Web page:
Assist with dandruff. Dandruff results from the presence of yeast on the scalp. Black soap can kill the microbes responsible for dandruff, and then moisturise and soothe the scalp to promote healing. 

 

Black soap versus Charcoal Soap

You may be thinking of other black soaps you have seen. Activated charcoal soaps tend to look more like conventional soaps, appearing smooth in appearance and uniform in colour. 

Activated charcoal soaps work differently than African black soaps. 

Activated charcoal is charcoal that has been processed to have small, low-volume pores which increase the surface area available for adsorption or chemical reactions. Activated charcoal has a spongier texture, making it effective for health applications. Activated charcoal has been used as a remedy for some kinds of ingested toxic materials because it "traps" the poisonous material and prevents it from being absorbed into the body. 

The application of activated charcoal into beauty was based on its super absorbent properties. In body and skincare, activated charcoal's absorbent ability allows it to remove impurities and bacteria from the surface of the skin, which can improve conditions like acne and oily outbreaks.

Both types of soap have incredible benefits for skin struggling with oily breakouts, conditions like eczema and psoriasis, odours, and irritation.

Sade Baron

Vulcano | Activated Charcoal Soap Bar

For a cleanse and detox, this activated bamboo charcoal soap is fortified with coconut oil, rice bran oil and shea butter to fully moisturise while removing impurities. 

Kokoa Eco Beauty

Kokoa's 100% Raw, Authentic, Organic, Traditional African Black Soap

The real thing. Authentic ‘alata samina’ made authentically in Ghana and packaged in the UK. The soap contains only 100% natural ingredients, including moisturising Shea Butter, naturally high in vitamin E, A and F.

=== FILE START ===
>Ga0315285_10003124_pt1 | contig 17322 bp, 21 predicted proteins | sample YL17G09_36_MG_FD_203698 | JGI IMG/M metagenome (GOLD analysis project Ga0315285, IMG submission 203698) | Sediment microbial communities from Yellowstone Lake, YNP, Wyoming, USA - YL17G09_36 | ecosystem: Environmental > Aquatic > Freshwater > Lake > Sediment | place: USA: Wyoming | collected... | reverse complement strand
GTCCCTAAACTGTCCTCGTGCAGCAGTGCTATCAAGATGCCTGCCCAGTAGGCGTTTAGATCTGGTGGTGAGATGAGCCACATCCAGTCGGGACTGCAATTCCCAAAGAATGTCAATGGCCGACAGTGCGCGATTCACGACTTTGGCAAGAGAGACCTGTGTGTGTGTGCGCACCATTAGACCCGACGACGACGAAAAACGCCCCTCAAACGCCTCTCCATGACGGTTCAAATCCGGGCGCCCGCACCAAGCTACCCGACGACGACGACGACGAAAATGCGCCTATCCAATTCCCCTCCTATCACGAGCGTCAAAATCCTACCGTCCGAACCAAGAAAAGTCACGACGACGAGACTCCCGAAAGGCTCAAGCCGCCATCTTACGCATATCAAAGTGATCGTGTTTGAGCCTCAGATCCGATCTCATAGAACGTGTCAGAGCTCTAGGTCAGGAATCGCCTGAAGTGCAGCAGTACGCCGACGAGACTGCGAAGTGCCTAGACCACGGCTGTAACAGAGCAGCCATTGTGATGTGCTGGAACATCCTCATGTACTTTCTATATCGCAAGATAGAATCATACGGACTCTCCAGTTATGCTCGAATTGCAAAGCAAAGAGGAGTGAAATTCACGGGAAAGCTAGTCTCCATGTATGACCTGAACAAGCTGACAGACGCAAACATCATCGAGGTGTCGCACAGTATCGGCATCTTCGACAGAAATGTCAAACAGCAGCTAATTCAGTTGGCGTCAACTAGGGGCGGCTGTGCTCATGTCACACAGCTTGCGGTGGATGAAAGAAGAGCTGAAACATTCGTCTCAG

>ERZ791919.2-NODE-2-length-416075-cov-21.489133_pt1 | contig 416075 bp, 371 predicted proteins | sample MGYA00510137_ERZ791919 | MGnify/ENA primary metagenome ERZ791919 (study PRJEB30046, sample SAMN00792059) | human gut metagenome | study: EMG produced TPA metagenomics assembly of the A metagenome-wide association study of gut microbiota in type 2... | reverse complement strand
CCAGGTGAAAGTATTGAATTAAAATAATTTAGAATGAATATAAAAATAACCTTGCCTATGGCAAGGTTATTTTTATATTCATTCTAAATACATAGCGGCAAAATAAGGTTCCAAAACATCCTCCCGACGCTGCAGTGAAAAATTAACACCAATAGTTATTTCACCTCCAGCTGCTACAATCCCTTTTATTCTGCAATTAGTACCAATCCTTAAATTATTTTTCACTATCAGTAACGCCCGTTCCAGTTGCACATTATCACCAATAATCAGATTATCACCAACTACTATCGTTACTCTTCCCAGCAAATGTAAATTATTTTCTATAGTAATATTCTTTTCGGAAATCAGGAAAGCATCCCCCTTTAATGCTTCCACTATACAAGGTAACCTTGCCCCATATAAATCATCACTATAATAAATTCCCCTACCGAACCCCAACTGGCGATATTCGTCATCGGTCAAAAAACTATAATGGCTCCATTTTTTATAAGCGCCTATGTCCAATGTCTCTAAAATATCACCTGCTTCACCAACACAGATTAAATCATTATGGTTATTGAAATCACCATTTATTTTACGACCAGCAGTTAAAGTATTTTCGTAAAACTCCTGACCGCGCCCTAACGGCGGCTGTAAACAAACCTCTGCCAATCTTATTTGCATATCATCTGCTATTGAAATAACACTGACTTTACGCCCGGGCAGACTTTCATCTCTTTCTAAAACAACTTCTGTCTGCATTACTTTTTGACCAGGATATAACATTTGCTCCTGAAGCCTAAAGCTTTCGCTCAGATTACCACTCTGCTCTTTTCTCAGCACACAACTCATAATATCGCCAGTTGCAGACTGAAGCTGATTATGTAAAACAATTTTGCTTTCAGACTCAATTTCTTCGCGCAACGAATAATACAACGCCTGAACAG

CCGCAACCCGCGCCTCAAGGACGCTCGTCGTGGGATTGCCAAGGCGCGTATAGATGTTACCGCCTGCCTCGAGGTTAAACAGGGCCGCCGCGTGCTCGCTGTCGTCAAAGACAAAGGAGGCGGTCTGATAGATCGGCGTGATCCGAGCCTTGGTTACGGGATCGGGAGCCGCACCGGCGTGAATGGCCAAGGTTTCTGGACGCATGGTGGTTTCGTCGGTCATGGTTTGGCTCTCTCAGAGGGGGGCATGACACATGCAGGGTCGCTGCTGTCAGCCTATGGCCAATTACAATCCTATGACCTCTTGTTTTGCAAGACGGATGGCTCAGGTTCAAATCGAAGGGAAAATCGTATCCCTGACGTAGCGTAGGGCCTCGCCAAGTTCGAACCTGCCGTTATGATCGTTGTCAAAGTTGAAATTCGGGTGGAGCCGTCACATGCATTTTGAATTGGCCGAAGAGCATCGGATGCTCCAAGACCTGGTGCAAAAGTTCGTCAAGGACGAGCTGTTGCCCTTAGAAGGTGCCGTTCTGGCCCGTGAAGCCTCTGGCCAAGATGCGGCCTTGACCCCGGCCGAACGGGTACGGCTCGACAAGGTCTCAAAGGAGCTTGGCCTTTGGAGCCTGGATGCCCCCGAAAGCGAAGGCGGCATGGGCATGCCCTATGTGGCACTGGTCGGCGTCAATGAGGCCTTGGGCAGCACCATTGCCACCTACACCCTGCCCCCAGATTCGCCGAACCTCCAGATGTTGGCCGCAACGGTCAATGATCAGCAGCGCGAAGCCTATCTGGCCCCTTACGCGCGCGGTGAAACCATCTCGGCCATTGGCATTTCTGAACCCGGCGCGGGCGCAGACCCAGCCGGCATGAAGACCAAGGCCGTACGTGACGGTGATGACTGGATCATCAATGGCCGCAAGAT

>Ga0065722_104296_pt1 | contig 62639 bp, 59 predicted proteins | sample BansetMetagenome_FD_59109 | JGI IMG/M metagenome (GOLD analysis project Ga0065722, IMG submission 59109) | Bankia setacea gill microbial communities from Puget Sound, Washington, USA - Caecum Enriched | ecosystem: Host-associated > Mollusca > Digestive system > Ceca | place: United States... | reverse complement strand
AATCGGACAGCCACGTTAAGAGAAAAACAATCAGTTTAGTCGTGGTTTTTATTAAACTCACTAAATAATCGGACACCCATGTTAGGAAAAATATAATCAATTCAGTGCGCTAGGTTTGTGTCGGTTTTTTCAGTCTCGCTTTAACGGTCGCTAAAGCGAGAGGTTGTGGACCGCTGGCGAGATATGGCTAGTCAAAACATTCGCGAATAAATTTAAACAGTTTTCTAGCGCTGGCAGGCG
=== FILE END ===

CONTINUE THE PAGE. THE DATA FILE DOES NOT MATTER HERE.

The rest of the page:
Adesha Beauty

African Black Soap with Vitamin E Oil

Adesha Beauty has infused its African Black Soap with Vitamin E Oil for its extra moisturising and anti aging properties. Also contains ingredients such as plantain skins, cocoa pods, and shea tree bark. Combined with coconut oil and shea butter to help treat and soothe skin.

Nguvu SheaCare

Lemon Fresh Ghana Black Soap

Nguvu Ghana Black Soap (also known as Alata Samina) will give you a radiant glow from top to bottom. It also contains strong anti-inflammatory properties which soothe and calm eczema and fights facial & body acne whilst reducing blemishes.

Nola Skinsentials

CHARCOAL FLOWER BAR

This multi-purpose charcoal soap bar is ideal for any occasion, whether that is getting sweaty after a late night dancing or Sunday morning’s hot yoga session.

Where you and beauty meet. Yuty takes into consideration your genetics, lifestyle, environment and preferences when providing you with personalised recommendations. Take the YUTY Advisor™ today to find your perfect match.

 

 

Sources:

SPICETVAFRICA. (2016, March 31). Understand the making of African Black Soap | SPICE ORIGINS. https://youtu.be/kLUBJ0V_N1M

Summers, G., & Rabach, M. (2019, August 28). Everything You Need to Know About African Black Soap. Byrdie. https://www.byrdie.com/african-black-soap-2442627

Petre, A. (2017, June 29). What Is Activated Charcoal Good For? Benefits and Uses. Healthline. https://www.healthline.com/nutrition/activated-charcoal